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zel 03-26-2007 08:00 PM

Can a DIY build a small in-ground swimming pool?
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We went on our honeymoon to Sandals Grande in St. Lucia. We stayed in a suite that had its own small private pool. It was only about 4-5' deep in the deep and was only big enough for 2 people comfortably. It was tiled throughout the whole pool with small mosaic tiles. Heres a small picture of it. I am wondering if its possible for someone (me) to build this and what the approximate cost is? We dont have much room in the yard for anything bigger. We have an odd shaped lot and can only do something small. Any suggestions greatly appreciated. Thanks.

Tscarborough 03-26-2007 08:03 PM

I would say no. I would not feel comfortable doing it for myself with 20+ years of concrete, tile, and masonry experience, including dozens of ponds. The plumbing alone would drive you insane.

zel 03-26-2007 08:13 PM

Thanks for the response. This pool had very simple plumbing. It had basically what most above ground pools have, a strainer/pump inlet and a pressurized outlet that kept the water moving. It also had another outlet that fed the waterfall on the right in the picture.

I once found a website for a company that sold small fiberglass pool shells that came in sizes similar to these. Are these as simple as they seem, dig a hole and place the shell in the hole (level)?

Sammy 03-26-2007 08:15 PM

Take a look at Viking Pools.. All fiberglass, one piece, low maint.
Easy installation, [watching them!] but I would have them do it.
They can do all kinds of customized designs to mimic tile etc.

Its what alot of the hotels/resorts use.

They lifted a 24 foot long kidney shaped pool over my house with a crane. Dig time to water going in was only three days. With concrete and all was about three weeks but thats less than a conventional liner type pool.

Tscarborough 03-26-2007 08:24 PM

There is no such thing as a very simply plumbed pool. Remember that any mistake could require a total tearout and redo.

POOLMANinCT 03-27-2007 12:30 AM

from the pic I think I see a zero depth entry. such entry is an advanced construction technique.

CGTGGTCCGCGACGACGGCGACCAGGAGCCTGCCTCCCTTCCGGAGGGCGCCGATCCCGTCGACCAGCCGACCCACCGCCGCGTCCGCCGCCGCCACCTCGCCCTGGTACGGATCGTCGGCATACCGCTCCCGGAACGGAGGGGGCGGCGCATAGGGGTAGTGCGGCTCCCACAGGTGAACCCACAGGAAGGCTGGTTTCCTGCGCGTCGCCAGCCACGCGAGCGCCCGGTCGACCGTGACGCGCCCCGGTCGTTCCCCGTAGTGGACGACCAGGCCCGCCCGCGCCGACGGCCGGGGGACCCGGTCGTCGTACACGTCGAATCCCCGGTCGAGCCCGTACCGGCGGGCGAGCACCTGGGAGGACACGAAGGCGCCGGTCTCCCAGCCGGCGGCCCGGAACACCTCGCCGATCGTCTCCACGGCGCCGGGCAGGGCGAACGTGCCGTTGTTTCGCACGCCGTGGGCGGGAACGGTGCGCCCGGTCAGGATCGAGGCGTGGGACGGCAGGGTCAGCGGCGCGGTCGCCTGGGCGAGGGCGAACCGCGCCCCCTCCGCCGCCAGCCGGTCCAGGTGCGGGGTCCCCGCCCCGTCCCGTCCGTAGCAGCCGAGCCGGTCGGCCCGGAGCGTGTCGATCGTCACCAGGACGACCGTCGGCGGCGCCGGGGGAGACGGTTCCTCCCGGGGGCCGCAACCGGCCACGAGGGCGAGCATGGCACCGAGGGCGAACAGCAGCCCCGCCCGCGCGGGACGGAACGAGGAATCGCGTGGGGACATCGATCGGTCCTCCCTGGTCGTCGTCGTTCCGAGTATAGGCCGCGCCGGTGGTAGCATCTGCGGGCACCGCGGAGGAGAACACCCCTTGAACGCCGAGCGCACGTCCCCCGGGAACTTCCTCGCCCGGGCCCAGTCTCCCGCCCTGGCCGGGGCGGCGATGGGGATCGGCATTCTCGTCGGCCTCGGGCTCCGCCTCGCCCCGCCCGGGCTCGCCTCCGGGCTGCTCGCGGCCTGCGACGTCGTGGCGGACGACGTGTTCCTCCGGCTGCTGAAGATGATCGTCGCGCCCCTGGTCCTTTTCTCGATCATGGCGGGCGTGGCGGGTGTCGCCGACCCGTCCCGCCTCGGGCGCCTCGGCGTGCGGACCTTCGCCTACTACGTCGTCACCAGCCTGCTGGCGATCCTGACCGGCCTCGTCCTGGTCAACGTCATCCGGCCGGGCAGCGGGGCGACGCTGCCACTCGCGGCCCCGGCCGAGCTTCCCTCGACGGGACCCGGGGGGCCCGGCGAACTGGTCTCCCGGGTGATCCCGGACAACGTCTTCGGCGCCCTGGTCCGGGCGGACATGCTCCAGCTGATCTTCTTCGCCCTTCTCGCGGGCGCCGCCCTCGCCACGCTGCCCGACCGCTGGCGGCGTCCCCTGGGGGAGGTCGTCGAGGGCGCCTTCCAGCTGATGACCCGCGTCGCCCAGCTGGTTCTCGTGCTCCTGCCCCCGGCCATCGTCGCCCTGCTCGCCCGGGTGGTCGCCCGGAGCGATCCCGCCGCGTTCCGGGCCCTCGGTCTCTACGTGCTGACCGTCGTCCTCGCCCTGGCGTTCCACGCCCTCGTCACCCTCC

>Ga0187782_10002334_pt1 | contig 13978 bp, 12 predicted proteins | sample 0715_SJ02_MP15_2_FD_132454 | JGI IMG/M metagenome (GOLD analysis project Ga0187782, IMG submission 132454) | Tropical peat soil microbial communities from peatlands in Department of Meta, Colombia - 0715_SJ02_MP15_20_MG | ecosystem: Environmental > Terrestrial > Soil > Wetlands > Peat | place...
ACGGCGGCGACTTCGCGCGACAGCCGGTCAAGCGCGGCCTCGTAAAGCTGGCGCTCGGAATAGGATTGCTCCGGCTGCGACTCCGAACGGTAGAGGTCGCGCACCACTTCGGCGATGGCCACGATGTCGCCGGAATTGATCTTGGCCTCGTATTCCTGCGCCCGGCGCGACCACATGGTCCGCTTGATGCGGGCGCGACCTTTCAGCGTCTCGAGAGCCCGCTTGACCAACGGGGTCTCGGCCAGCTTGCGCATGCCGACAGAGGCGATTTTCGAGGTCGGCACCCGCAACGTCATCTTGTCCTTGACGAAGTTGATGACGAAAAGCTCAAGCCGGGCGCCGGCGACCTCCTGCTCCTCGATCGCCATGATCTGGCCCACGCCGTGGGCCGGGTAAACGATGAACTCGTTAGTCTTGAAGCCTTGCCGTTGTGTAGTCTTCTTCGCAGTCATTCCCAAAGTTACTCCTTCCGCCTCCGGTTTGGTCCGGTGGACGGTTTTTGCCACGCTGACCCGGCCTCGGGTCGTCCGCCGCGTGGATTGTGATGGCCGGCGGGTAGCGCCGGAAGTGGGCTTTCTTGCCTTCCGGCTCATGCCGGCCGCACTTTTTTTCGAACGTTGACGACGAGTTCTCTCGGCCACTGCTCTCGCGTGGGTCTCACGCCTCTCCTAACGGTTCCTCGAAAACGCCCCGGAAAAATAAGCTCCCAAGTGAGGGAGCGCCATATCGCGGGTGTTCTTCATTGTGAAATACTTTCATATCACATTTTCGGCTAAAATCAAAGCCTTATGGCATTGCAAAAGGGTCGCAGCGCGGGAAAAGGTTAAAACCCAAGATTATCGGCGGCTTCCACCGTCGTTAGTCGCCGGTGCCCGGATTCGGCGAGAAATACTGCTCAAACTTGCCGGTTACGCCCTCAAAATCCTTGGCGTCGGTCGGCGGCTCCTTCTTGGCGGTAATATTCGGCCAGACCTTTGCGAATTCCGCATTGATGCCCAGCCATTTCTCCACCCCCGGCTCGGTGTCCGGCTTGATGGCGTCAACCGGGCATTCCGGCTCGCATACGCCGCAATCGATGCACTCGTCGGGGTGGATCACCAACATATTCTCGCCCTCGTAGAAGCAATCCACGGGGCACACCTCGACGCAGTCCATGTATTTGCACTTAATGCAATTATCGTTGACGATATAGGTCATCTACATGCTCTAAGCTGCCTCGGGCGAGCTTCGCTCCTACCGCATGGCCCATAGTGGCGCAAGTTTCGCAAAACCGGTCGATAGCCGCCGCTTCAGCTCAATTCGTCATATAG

zel 03-27-2007 06:12 AM

Yes, you are correct about the zero depth entry.

Can anyone give me a rough estimate of what it would cost to have something like this built, using both a cement tiled surface or with a fiberglass shell?

POOLMANinCT 03-27-2007 12:49 PM

id be suprised to see a replica for less than 15k

hubbard53 11-30-2007 07:30 AM

looks like a nice pool... perfect size. I've tried to convince myself that we could use a pool but can never justify the cost vs. time of use (ohio swim season isnt too long). Now if i could build that small of a pool in an enclosed glass addition that doubles as a greenhouse? that would be doable. . .hmmm...

rodsteryz 12-25-2007 09:58 PM

This is more of a hot tub/spa but it might help.
I was thinking of trying something like this myself

troubleseeker 12-26-2007 05:41 PM

I would not recommend an in ground pool as a DIY project, unless you are looking for a sure fire life time maintainence project. Even installing a fiberglass shell is not as simple as it appears. If you really want a pool, I'd save for a couple of years and get a reputable builder to install one. Get the pool plumbed with QUALITY equipment, not bottom end stuff, and save the fancy decking for later , when money is available. The fancy decks will look a lot more enticing in the sales portfolio than buying higher priced equipment, but remember that you will expect this stuff to run for 10 to 14 hours per day, seven days a week, for many years.

Fla Handy Man 06-15-2013 07:53 AM

zel, so did you ever attempt to build the pool yourself? With all of the self help books and information around and lots of success stories of others who have built their own, I am thinking of doing my own and was hoping to hear of your success. Cheers!

Willie T 06-15-2013 08:23 AM

This is akin to building a 6'x7' family room on your house. Cute idea, but not much good for anything.

Why not just put in a Jacuzzi? That's about all you're going to end up with anyway.

user1007 06-15-2013 09:38 AM

You might explore natural pools. They fit nicely into the landscape and require less chemicals and so forth. You essentially create an ecosystem around the pool.

I think you need to get some estimates from pool and spa companies. While systems may seem simplistic you are no doubt going to be bound to codes for pools. There will be insurance considerations and fences to provide. Do not underestimate the amount of maintenance even a small pool requires. A pool and spa designer can provide you with annual estimates for chemicals and so forth.

ddawg16 06-15-2013 09:42 AM

There is another forum I'm on where the jacuzi question comes up about once a get the same answers.....

1st use the dog crap out of it...

2nd year....a few times in the summer...

3rd year....took the cover off once, saw the mess...put it back on...

4th year....was willing to pay to have it removed.

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